Friday, February 16, 2018

Amy St. Eve, U.S. District Judge for the Northern District of Illinois, and Michael Y. Scudder, Jr., Partner at Skadden, Arps, Slate, Meagher & Flom LLP, Nominated to the U.S. Court of Appeals for the Seventh Circuit

On February 12, President Donald Trump nominated Amy St. Eve, U.S. District Judge for the Northern District of Illinois, and Michael Y. Scudder, Jr., Partner at Skadden, Arps, Slate, Meagher & Flom LLP, to the United States Court of Appeals for the Seventh Circuit.

DISCLAIMER: The Appellate Lawyers Association does not provide legal services or legal advice. Discussions of legal principles and authority, including, but not limited to, constitutional provisions, statutes, legislative enactments, court rules, case law, and common-law doctrines are for informational purposes only and do not constitute legal advice.

Thursday, February 15, 2018

Supreme Court Decides When Clock Stops for State Claims


By E. King Poor (Partner, left), William A. Walden and Matthew A. Sloan (Associates), Quarles & Brady LLP

Joining state law claims in a federal suit is common. But until the Supreme Court decided Artis v. District of Columbia, 2018 WL 491524 (Jan. 22, 2018), this question remained unsettled: How much time does a plaintiff have to refile state law claims if all the federal claims are dismissed? In Artis, the Court provided a simple answer: a state statute of limitations is suspended while the federal case is pending and a plaintiff has the time remaining on that statute, plus 30 days, to refile.

Yet simple answers are not always the product of simple decisions. Here, in answering this narrow question of civil procedure, the Supreme Court split five-to-four. Justice Ginsberg authored a majority opinion relying on the textualism championed by the late Justice Scalia. Yet Justice Gorsuch’s dissent harkened back to the common law of the 1600s and argued that the majority’s position was not only contrary to the principles of federalism, but unconstitutional.

“Tolling” Means What the Text Says

Employment cases, like many federal suits, often join state law claims under a federal court’s “supplemental jurisdiction.” The Artis case followed that pattern. After being terminated from her job with the District of Columbia, the plaintiff brought suit in federal court and joined D.C. law claims in her suit. Later, the court dismissed the federal claims without deciding those brought under D.C. law.

Section 1367(d) of the Judicial Code (28 U.S. C. § 1367(d)) governs how much time a plaintiff has to refile in state court, after any federal claims are dismissed. It states that the time to refile in state court is “tolled while the claim is pending and for a period of 30 days after it is dismissed unless State law provides for a longer tolling period.”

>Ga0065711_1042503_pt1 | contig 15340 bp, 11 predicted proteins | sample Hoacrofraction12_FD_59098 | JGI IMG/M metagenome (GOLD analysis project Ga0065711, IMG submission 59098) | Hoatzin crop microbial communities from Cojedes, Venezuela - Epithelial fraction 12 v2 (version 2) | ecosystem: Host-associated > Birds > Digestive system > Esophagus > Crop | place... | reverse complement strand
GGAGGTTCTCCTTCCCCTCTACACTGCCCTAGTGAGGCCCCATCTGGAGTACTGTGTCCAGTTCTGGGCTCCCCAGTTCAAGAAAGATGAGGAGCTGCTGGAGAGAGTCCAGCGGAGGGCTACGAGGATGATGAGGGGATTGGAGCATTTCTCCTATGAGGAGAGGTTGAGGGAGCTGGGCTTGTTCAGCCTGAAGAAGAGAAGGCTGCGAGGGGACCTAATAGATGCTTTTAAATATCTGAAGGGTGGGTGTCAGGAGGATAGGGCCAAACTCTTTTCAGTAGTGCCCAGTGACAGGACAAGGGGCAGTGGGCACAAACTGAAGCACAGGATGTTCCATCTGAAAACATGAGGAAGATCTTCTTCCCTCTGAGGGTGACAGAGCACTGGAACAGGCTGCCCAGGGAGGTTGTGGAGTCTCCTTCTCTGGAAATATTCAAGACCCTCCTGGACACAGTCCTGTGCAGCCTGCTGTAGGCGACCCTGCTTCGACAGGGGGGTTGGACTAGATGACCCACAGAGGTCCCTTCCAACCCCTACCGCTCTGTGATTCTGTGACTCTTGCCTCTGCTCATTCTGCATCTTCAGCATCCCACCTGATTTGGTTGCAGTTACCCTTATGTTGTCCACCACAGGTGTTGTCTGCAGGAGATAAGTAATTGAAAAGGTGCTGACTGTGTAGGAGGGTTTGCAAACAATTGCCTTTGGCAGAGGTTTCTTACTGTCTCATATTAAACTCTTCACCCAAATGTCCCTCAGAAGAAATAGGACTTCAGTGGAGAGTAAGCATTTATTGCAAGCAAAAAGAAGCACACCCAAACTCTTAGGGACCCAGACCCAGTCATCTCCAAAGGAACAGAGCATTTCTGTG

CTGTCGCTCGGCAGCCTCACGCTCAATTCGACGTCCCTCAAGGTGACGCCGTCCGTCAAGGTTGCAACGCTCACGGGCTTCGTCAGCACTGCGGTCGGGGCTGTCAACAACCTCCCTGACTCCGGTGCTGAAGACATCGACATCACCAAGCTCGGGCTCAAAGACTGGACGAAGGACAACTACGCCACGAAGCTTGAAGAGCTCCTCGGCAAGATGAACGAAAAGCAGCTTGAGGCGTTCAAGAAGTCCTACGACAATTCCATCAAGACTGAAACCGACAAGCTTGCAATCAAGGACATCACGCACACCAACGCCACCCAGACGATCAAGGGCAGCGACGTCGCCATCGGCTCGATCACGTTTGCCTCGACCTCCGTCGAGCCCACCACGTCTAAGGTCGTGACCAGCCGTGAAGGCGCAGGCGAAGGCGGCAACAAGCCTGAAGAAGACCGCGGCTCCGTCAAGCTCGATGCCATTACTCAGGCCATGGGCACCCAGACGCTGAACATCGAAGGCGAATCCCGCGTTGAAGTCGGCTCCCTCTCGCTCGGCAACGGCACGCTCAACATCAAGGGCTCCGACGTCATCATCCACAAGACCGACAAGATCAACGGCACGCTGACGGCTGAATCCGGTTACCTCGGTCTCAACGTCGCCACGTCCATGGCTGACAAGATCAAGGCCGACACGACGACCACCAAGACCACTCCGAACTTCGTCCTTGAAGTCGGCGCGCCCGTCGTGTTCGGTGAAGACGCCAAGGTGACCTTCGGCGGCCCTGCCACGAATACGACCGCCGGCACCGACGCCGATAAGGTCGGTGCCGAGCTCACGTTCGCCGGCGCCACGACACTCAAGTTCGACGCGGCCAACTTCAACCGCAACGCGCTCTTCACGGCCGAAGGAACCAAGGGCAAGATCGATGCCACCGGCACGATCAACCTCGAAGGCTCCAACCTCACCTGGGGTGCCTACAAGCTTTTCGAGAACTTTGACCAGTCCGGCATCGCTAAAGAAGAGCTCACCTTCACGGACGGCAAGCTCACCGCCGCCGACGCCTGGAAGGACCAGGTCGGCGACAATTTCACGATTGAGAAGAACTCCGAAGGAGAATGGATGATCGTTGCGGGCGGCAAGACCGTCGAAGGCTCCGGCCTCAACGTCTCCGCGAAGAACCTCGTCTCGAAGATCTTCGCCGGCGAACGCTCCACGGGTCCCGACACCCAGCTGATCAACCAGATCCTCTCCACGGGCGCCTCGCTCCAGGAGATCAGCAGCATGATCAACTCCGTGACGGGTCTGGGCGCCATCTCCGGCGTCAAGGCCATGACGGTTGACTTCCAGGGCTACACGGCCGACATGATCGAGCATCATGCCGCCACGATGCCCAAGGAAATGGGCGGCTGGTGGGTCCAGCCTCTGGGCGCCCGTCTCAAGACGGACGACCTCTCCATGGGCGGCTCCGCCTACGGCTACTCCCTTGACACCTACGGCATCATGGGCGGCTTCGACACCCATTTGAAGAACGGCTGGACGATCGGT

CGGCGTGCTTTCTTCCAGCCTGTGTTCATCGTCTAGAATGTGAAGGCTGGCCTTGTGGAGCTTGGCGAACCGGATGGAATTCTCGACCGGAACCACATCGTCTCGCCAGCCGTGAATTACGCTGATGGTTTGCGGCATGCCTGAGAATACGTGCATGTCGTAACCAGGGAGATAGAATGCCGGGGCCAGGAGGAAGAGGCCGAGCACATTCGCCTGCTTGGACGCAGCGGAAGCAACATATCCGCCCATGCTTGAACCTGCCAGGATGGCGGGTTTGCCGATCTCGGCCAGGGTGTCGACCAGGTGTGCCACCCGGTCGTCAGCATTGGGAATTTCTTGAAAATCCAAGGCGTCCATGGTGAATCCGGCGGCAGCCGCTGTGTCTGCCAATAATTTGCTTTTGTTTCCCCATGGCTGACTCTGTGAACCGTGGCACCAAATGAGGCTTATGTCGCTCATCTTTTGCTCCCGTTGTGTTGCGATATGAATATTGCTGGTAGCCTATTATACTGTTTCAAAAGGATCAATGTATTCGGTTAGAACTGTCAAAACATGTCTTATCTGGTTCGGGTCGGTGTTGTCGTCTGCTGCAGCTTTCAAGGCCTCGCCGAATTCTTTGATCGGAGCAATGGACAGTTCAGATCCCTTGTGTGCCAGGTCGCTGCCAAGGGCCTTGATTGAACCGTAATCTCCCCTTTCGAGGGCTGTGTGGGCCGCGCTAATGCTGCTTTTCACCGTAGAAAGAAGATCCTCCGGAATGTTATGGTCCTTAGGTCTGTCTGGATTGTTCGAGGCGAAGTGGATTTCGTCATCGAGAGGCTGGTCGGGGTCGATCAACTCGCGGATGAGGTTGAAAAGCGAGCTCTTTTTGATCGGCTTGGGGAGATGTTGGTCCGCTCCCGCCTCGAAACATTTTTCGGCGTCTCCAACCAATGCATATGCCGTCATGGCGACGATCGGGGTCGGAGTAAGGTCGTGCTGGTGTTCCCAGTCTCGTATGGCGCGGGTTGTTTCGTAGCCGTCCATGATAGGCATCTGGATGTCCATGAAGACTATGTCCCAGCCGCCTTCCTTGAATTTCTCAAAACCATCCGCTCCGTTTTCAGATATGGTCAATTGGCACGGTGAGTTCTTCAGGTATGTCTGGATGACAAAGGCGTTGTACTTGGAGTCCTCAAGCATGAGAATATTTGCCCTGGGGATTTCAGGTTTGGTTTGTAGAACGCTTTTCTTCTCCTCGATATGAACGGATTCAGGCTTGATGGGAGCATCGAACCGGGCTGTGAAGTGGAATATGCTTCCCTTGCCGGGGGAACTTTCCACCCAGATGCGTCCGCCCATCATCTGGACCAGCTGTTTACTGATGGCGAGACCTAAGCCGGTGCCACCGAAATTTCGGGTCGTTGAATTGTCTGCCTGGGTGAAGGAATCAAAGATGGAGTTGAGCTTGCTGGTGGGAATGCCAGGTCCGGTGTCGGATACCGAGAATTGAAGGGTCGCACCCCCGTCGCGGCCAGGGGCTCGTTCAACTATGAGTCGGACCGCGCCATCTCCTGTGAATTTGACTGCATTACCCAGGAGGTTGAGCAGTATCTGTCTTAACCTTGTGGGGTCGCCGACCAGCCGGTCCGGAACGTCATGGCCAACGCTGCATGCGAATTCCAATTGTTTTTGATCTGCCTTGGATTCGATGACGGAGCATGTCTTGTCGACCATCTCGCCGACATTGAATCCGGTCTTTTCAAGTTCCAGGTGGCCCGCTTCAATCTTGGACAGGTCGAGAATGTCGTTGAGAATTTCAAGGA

Tuesday, February 13, 2018

Illinois Appellate Court, First District, Amends Local Rule 39, Now Requires Hard Copies of Briefs

The Illinois Appellate Court, First District, recently amended Local Rule 39.

Effective March 1, 2018, in addition to the requirement of electronically filed briefs, which will be considered the official original filed with the court, the First District will require six duplicate paper copies of briefs and any appendices to be filed with the court’s electronic file stamp within five days of the documents' e-filing acceptance date.

To see these local rules, please click here

DISCLAIMER: The Appellate Lawyers Association does not provide legal services or legal advice. Discussions of legal principles and authority, including, but not limited to, constitutional provisions, statutes, legislative enactments, court rules, case law, and common-law doctrines are for informational purposes only and do not constitute legal advice.

Thursday, January 25, 2018

Illinois Appellate Court, Second District, Amends Local Rules, Now Requires Hard Copies of Briefs


By Josh Wolff
Law Clerk to Hon. Eileen O'Neill Burke, Illinois Appellate Court, First District

The Illinois Appellate Court, Second District, recently amended Local Rule 101. Now, the Second District requires five hard copies of briefs be filed with the Clerk of the Court within five days of the briefs’ e-filing acceptance date.

Rule 101(c) now reads:

“Where a party files a brief electronically, the electronically filed brief shall be considered the official original. The party shall provide the Clerk’s Office with five duplicate paper copies, which shall be received in the Clerk’s Office within five days of the electronic notification generated upon acceptance of the electronically filed brief. Each paper copy shall be a printed version of the electronically filed brief, bearing the Clerk’s electronic file stamp, and shall be printed one-sided and securely bound on the left side in a manner that does not obstruct the text. The paper copies shall comply with all applicable Supreme Court Rules, including the color-cover requirement in Supreme Court Rule 341. A party shall not provide paper copies of any other materials filed electronically.”